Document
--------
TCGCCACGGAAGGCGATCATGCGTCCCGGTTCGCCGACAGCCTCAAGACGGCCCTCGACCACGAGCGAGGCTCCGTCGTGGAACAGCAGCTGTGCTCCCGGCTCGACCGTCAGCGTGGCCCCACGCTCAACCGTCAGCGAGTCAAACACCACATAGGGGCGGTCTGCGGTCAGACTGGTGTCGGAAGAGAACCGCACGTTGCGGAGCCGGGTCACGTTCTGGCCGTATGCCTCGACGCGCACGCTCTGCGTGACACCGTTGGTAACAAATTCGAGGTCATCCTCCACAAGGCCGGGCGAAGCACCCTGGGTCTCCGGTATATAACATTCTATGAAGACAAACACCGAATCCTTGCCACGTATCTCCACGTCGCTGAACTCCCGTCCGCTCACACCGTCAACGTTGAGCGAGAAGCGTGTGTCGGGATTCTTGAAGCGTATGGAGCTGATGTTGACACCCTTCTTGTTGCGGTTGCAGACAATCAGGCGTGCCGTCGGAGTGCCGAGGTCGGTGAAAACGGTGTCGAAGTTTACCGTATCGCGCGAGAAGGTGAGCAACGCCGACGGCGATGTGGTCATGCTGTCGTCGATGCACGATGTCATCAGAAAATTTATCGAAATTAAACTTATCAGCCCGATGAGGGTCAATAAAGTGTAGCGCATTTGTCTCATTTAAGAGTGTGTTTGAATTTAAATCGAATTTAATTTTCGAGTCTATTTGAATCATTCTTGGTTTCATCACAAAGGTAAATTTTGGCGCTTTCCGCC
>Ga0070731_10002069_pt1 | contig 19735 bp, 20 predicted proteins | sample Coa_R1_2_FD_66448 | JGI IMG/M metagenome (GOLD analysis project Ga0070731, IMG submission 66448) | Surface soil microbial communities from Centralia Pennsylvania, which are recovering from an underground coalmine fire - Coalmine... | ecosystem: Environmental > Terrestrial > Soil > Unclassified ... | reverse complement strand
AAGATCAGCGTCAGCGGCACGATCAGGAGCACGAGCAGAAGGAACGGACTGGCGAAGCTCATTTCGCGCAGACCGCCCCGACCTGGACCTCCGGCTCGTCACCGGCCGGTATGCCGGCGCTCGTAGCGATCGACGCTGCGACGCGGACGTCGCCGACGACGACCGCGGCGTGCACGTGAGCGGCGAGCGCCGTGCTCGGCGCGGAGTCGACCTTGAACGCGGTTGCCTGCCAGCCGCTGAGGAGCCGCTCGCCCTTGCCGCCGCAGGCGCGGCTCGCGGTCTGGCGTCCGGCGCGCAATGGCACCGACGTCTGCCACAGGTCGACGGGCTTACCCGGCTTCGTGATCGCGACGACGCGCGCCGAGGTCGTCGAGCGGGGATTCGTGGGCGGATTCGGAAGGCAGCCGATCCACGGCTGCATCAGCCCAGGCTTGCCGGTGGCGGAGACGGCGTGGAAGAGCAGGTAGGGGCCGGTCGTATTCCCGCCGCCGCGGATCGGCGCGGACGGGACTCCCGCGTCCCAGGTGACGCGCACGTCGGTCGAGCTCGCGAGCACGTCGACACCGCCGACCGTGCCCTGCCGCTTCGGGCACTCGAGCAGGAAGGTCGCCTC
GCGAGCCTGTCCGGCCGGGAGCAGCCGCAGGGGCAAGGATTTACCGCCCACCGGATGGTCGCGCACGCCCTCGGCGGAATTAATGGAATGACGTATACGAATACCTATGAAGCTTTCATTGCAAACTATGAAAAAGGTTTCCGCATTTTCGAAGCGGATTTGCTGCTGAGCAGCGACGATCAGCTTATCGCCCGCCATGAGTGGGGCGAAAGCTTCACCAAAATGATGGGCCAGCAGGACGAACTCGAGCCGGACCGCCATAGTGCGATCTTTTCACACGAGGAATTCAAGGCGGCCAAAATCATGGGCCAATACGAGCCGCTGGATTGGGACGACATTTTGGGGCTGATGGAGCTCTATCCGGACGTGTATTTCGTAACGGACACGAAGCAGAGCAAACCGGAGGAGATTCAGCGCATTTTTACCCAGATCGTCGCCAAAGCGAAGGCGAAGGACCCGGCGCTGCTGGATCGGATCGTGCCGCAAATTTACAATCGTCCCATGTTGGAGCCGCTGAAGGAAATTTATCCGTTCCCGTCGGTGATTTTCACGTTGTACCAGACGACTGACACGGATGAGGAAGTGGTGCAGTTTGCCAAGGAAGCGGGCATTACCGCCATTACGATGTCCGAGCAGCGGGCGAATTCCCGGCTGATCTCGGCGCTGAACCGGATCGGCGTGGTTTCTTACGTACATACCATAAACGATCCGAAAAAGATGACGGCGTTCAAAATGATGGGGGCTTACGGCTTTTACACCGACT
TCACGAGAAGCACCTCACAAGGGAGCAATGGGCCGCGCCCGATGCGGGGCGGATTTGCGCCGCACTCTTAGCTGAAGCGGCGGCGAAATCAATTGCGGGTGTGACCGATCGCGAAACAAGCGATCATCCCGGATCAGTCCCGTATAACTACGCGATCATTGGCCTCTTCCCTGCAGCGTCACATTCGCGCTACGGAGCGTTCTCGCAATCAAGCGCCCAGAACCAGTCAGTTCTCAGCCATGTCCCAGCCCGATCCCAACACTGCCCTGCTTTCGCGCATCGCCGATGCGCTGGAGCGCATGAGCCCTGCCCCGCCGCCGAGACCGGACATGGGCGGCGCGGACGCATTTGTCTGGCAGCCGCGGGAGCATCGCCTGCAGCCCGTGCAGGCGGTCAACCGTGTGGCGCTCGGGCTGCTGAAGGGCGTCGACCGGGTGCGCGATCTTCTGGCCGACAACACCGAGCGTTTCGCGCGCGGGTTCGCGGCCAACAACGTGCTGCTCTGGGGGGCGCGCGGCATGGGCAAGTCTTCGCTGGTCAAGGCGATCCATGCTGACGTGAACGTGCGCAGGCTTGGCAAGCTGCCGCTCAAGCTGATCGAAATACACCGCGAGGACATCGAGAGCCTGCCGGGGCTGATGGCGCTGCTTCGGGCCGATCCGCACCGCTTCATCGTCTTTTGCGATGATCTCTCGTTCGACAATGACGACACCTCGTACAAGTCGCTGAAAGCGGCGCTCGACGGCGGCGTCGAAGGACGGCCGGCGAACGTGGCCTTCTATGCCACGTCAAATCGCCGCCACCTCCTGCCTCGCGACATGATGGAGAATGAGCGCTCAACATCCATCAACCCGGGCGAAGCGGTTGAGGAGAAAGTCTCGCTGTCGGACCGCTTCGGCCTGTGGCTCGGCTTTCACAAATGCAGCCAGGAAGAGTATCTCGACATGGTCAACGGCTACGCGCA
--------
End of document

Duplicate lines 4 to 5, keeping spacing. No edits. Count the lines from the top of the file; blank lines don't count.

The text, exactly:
GCGAGCCTGTCCGGCCGGGAGCAGCCGCAGGGGCAAGGATTTACCGCCCACCGGATGGTCGCGCACGCCCTCGGCGGAATTAATGGAATGACGTATACGAATACCTATGAAGCTTTCATTGCAAACTATGAAAAAGGTTTCCGCATTTTCGAAGCGGATTTGCTGCTGAGCAGCGACGATCAGCTTATCGCCCGCCATGAGTGGGGCGAAAGCTTCACCAAAATGATGGGCCAGCAGGACGAACTCGAGCCGGACCGCCATAGTGCGATCTTTTCACACGAGGAATTCAAGGCGGCCAAAATCATGGGCCAATACGAGCCGCTGGATTGGGACGACATTTTGGGGCTGATGGAGCTCTATCCGGACGTGTATTTCGTAACGGACACGAAGCAGAGCAAACCGGAGGAGATTCAGCGCATTTTTACCCAGATCGTCGCCAAAGCGAAGGCGAAGGACCCGGCGCTGCTGGATCGGATCGTGCCGCAAATTTACAATCGTCCCATGTTGGAGCCGCTGAAGGAAATTTATCCGTTCCCGTCGGTGATTTTCACGTTGTACCAGACGACTGACACGGATGAGGAAGTGGTGCAGTTTGCCAAGGAAGCGGGCATTACCGCCATTACGATGTCCGAGCAGCGGGCGAATTCCCGGCTGATCTCGGCGCTGAACCGGATCGGCGTGGTTTCTTACGTACATACCATAAACGATCCGAAAAAGATGACGGCGTTCAAAATGATGGGGGCTTACGGCTTTTACACCGACT
TCACGAGAAGCACCTCACAAGGGAGCAATGGGCCGCGCCCGATGCGGGGCGGATTTGCGCCGCACTCTTAGCTGAAGCGGCGGCGAAATCAATTGCGGGTGTGACCGATCGCGAAACAAGCGATCATCCCGGATCAGTCCCGTATAACTACGCGATCATTGGCCTCTTCCCTGCAGCGTCACATTCGCGCTACGGAGCGTTCTCGCAATCAAGCGCCCAGAACCAGTCAGTTCTCAGCCATGTCCCAGCCCGATCCCAACACTGCCCTGCTTTCGCGCATCGCCGATGCGCTGGAGCGCATGAGCCCTGCCCCGCCGCCGAGACCGGACATGGGCGGCGCGGACGCATTTGTCTGGCAGCCGCGGGAGCATCGCCTGCAGCCCGTGCAGGCGGTCAACCGTGTGGCGCTCGGGCTGCTGAAGGGCGTCGACCGGGTGCGCGATCTTCTGGCCGACAACACCGAGCGTTTCGCGCGCGGGTTCGCGGCCAACAACGTGCTGCTCTGGGGGGCGCGCGGCATGGGCAAGTCTTCGCTGGTCAAGGCGATCCATGCTGACGTGAACGTGCGCAGGCTTGGCAAGCTGCCGCTCAAGCTGATCGAAATACACCGCGAGGACATCGAGAGCCTGCCGGGGCTGATGGCGCTGCTTCGGGCCGATCCGCACCGCTTCATCGTCTTTTGCGATGATCTCTCGTTCGACAATGACGACACCTCGTACAAGTCGCTGAAAGCGGCGCTCGACGGCGGCGTCGAAGGACGGCCGGCGAACGTGGCCTTCTATGCCACGTCAAATCGCCGCCACCTCCTGCCTCGCGACATGATGGAGAATGAGCGCTCAACATCCATCAACCCGGGCGAAGCGGTTGAGGAGAAAGTCTCGCTGTCGGACCGCTTCGGCCTGTGGCTCGGCTTTCACAAATGCAGCCAGGAAGAGTATCTCGACATGGTCAACGGCTACGCGCA